Explanation of filter deterioration
To explain how filters deteriorate it helps to understand how they are manufactured.
Interference Filter Manufacture
The filters are made from sheets of glass which are then coated with thin films. Each film coated glass sheet functions to block a portion of the spectrum. The correct glass sheets are then chosen to give a certain wavelength interval (10 nm) centered at the specified wavelength. The sheets (3 or 4) are then laminated like a sandwich using epoxy adhesive. The individual filters are then cut out, like a cookie cutter, and mounted with epoxy adhesive in a ring.
Deterioration of the filters
The epoxy absorbs moisture from the environment and may forms "rings" or "halos". These look like foggy spots on the filter. This should generally not occur in the first year. Though it may occur more quickly in environments that are high in humidity or when exposed to chemicals.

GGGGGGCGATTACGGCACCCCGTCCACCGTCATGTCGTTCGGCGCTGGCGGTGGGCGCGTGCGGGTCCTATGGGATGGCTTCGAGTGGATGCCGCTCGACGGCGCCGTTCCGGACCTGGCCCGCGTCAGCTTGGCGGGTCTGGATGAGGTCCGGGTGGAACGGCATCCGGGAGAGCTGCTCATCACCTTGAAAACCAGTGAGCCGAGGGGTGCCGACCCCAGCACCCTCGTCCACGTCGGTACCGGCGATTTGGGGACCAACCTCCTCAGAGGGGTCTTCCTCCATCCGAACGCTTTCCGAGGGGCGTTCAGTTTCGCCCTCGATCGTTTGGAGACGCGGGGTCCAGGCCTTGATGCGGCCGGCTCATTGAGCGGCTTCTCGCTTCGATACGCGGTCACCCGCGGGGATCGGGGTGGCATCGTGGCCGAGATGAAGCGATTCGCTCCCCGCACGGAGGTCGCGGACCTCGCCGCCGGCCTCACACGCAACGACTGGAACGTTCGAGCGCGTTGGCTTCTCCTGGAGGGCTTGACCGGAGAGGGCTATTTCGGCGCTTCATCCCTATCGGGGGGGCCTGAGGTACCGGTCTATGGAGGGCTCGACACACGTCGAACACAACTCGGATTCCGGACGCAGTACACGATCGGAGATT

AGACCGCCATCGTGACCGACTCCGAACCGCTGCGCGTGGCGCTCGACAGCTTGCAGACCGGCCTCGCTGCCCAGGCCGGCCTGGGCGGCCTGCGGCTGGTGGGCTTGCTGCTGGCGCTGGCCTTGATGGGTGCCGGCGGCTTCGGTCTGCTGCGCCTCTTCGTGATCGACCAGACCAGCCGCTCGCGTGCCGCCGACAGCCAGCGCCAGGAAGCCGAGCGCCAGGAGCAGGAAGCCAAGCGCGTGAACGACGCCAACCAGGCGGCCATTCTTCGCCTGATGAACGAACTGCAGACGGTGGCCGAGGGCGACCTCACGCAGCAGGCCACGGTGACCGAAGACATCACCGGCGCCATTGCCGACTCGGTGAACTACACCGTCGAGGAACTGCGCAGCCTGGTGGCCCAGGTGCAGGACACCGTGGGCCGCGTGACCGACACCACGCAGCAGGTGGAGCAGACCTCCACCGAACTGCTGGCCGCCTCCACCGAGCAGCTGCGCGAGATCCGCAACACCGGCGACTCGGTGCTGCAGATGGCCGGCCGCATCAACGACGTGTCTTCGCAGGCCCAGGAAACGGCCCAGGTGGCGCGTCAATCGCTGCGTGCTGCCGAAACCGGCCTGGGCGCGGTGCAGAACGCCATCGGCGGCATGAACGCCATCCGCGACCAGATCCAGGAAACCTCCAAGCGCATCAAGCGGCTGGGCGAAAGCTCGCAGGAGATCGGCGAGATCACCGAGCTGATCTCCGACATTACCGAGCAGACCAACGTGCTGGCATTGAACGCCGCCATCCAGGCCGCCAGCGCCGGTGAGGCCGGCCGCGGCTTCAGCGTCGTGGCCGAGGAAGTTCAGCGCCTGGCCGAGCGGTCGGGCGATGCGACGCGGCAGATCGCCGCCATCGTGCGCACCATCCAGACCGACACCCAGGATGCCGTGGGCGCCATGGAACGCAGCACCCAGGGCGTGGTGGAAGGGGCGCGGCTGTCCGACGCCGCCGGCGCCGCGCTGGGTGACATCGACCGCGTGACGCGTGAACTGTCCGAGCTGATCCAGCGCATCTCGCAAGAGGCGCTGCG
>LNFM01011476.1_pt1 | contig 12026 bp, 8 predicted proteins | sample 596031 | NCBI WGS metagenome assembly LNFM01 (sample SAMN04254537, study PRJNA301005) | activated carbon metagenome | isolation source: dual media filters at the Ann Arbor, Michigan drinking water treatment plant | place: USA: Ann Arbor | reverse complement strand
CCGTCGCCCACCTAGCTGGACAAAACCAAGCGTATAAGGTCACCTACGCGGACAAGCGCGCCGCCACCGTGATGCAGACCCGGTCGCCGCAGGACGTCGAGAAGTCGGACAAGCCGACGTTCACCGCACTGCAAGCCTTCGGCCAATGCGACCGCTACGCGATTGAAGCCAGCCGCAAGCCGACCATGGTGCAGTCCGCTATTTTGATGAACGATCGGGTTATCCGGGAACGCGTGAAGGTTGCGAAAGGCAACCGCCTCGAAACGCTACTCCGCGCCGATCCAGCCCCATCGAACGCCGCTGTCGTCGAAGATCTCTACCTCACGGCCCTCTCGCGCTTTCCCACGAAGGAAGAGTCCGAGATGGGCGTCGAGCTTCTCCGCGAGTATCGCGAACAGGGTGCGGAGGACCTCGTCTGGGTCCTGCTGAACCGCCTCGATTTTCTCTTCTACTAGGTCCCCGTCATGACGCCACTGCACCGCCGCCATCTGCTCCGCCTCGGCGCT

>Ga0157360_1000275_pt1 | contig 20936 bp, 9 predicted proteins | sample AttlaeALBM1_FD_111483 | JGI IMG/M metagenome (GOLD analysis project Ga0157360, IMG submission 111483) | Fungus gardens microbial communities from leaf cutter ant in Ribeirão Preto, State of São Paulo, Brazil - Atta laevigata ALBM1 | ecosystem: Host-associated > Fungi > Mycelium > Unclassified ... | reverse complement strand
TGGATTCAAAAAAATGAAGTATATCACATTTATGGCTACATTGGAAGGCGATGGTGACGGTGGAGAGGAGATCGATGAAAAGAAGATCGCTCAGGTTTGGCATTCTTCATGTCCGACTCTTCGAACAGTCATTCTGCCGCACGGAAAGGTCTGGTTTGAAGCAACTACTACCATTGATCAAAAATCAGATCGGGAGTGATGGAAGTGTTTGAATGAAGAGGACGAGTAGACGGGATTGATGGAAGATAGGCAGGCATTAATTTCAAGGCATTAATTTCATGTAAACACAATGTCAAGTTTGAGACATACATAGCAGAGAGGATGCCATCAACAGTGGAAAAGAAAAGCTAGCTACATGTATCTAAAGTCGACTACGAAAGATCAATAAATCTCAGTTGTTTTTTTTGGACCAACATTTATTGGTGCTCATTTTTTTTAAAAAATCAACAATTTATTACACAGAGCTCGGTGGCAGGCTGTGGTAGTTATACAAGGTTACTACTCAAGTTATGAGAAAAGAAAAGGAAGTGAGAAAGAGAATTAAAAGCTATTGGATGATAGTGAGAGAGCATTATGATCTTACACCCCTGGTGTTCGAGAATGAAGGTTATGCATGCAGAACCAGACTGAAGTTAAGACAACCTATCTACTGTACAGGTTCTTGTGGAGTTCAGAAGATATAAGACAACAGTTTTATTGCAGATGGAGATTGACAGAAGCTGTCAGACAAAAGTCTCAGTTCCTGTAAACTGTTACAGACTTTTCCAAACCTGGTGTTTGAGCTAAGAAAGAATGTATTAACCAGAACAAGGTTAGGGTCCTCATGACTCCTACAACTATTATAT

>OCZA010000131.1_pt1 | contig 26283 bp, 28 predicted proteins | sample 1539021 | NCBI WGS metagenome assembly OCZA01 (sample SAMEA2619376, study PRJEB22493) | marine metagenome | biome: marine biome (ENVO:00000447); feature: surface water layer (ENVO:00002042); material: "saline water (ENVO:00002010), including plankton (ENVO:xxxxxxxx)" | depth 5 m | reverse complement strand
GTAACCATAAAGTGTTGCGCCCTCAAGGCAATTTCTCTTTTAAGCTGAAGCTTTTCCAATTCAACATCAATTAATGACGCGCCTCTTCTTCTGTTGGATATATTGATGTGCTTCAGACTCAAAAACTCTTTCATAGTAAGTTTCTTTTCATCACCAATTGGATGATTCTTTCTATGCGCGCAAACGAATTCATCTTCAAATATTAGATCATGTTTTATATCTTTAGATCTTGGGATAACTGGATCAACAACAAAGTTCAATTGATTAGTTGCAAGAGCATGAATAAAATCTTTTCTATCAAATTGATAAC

After the epoxy has become saturated with moisture, the film coatings will begin to absorb moisture and will crack. The technical term for this is "crazing". These cracks leave light leaks and may or may not be serious depending on which of the 3 or 4 films is cracking. This cracking is difficult to observe with the naked eye, but can be seen under 10X magnification.
The initial deterioration (absorption of moisture) has no effect on any of these. Further deterioration, crazing, can cause light leaks (not blockage) in between cracks. The performance of a given chemistry may or may not suffer but over time peaks will get smaller even if the chemistry/color developed has not changed.
Do the Lachat wavelength filters go bad?
Is there any way to prolong the life of the Lachat wavelength filters?